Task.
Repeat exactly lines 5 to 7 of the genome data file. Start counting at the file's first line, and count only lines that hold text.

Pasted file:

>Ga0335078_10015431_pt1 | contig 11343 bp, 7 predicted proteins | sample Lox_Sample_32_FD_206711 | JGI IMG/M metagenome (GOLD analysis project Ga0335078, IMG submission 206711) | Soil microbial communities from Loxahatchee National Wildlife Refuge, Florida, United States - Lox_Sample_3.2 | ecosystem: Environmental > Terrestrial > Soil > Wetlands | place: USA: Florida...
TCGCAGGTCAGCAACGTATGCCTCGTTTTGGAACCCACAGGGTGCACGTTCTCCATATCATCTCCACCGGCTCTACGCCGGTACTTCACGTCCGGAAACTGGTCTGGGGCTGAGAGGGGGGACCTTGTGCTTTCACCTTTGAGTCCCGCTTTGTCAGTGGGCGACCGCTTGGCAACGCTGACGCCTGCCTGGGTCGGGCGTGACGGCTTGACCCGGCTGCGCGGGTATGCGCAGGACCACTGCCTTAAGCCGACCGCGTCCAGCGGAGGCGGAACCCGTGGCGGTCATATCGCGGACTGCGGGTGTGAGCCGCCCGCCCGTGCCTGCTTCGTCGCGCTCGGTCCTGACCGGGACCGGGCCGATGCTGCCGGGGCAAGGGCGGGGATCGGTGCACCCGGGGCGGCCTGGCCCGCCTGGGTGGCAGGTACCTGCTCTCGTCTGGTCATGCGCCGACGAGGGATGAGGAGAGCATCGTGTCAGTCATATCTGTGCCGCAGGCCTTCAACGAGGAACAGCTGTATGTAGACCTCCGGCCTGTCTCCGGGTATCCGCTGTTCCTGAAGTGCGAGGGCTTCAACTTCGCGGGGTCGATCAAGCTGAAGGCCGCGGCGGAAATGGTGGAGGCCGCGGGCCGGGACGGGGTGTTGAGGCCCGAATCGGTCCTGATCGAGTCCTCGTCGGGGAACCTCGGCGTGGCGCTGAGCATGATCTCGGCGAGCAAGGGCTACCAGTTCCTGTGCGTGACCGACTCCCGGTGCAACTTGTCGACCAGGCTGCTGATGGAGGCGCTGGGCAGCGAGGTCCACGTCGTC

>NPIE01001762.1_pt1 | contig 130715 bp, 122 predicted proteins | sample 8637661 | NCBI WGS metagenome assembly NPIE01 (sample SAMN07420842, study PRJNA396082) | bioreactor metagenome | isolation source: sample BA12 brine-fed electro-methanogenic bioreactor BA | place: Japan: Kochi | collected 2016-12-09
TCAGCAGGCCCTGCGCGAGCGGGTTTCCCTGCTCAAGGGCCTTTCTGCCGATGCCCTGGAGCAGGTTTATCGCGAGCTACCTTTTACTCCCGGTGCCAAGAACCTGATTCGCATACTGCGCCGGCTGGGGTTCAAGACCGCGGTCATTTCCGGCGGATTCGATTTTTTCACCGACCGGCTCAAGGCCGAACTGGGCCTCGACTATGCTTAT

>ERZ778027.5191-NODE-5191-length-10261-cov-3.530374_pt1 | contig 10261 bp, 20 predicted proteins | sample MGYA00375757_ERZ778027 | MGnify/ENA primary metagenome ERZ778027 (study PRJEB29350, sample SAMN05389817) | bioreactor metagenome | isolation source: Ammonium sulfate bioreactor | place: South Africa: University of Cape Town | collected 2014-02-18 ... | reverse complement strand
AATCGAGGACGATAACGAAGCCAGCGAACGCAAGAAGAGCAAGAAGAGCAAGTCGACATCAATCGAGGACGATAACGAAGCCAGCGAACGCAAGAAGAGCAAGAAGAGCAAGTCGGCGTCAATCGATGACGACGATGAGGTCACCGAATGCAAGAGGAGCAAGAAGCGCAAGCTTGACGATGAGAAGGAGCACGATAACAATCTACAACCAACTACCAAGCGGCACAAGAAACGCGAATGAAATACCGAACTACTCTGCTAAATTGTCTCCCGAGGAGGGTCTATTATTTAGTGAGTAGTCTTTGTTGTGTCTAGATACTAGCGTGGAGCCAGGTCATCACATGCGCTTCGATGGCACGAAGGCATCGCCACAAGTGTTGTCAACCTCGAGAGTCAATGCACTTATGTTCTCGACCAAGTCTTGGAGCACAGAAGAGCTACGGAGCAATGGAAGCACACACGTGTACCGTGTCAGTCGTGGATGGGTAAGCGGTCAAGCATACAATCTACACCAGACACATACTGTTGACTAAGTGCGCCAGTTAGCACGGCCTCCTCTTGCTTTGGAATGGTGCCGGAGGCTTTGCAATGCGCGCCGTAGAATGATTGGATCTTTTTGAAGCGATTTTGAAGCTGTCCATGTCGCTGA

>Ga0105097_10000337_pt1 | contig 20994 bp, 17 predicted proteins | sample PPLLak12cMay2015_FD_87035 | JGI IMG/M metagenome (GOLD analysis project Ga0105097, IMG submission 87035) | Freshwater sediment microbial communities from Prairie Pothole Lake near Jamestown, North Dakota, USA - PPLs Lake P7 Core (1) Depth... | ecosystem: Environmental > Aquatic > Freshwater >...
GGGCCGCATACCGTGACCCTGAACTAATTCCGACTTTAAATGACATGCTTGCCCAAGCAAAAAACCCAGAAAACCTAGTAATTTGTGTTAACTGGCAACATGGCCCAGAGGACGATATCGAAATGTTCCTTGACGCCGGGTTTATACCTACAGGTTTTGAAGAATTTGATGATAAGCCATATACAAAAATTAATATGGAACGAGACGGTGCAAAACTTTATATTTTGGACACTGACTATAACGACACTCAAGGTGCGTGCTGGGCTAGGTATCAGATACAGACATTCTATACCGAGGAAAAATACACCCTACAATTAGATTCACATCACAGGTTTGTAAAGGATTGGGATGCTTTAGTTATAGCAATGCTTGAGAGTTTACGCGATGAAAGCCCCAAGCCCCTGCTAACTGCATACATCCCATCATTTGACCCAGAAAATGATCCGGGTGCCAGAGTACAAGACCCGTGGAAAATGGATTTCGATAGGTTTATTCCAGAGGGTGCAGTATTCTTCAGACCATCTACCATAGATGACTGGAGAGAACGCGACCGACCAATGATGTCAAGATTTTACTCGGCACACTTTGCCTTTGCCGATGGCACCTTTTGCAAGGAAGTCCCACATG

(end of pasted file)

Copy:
>ERZ778027.5191-NODE-5191-length-10261-cov-3.530374_pt1 | contig 10261 bp, 20 predicted proteins | sample MGYA00375757_ERZ778027 | MGnify/ENA primary metagenome ERZ778027 (study PRJEB29350, sample SAMN05389817) | bioreactor metagenome | isolation source: Ammonium sulfate bioreactor | place: South Africa: University of Cape Town | collected 2014-02-18 ... | reverse complement strand
AATCGAGGACGATAACGAAGCCAGCGAACGCAAGAAGAGCAAGAAGAGCAAGTCGACATCAATCGAGGACGATAACGAAGCCAGCGAACGCAAGAAGAGCAAGAAGAGCAAGTCGGCGTCAATCGATGACGACGATGAGGTCACCGAATGCAAGAGGAGCAAGAAGCGCAAGCTTGACGATGAGAAGGAGCACGATAACAATCTACAACCAACTACCAAGCGGCACAAGAAACGCGAATGAAATACCGAACTACTCTGCTAAATTGTCTCCCGAGGAGGGTCTATTATTTAGTGAGTAGTCTTTGTTGTGTCTAGATACTAGCGTGGAGCCAGGTCATCACATGCGCTTCGATGGCACGAAGGCATCGCCACAAGTGTTGTCAACCTCGAGAGTCAATGCACTTATGTTCTCGACCAAGTCTTGGAGCACAGAAGAGCTACGGAGCAATGGAAGCACACACGTGTACCGTGTCAGTCGTGGATGGGTAAGCGGTCAAGCATACAATCTACACCAGACACATACTGTTGACTAAGTGCGCCAGTTAGCACGGCCTCCTCTTGCTTTGGAATGGTGCCGGAGGCTTTGCAATGCGCGCCGTAGAATGATTGGATCTTTTTGAAGCGATTTTGAAGCTGTCCATGTCGCTGA

>Ga0105097_10000337_pt1 | contig 20994 bp, 17 predicted proteins | sample PPLLak12cMay2015_FD_87035 | JGI IMG/M metagenome (GOLD analysis project Ga0105097, IMG submission 87035) | Freshwater sediment microbial communities from Prairie Pothole Lake near Jamestown, North Dakota, USA - PPLs Lake P7 Core (1) Depth... | ecosystem: Environmental > Aquatic > Freshwater >...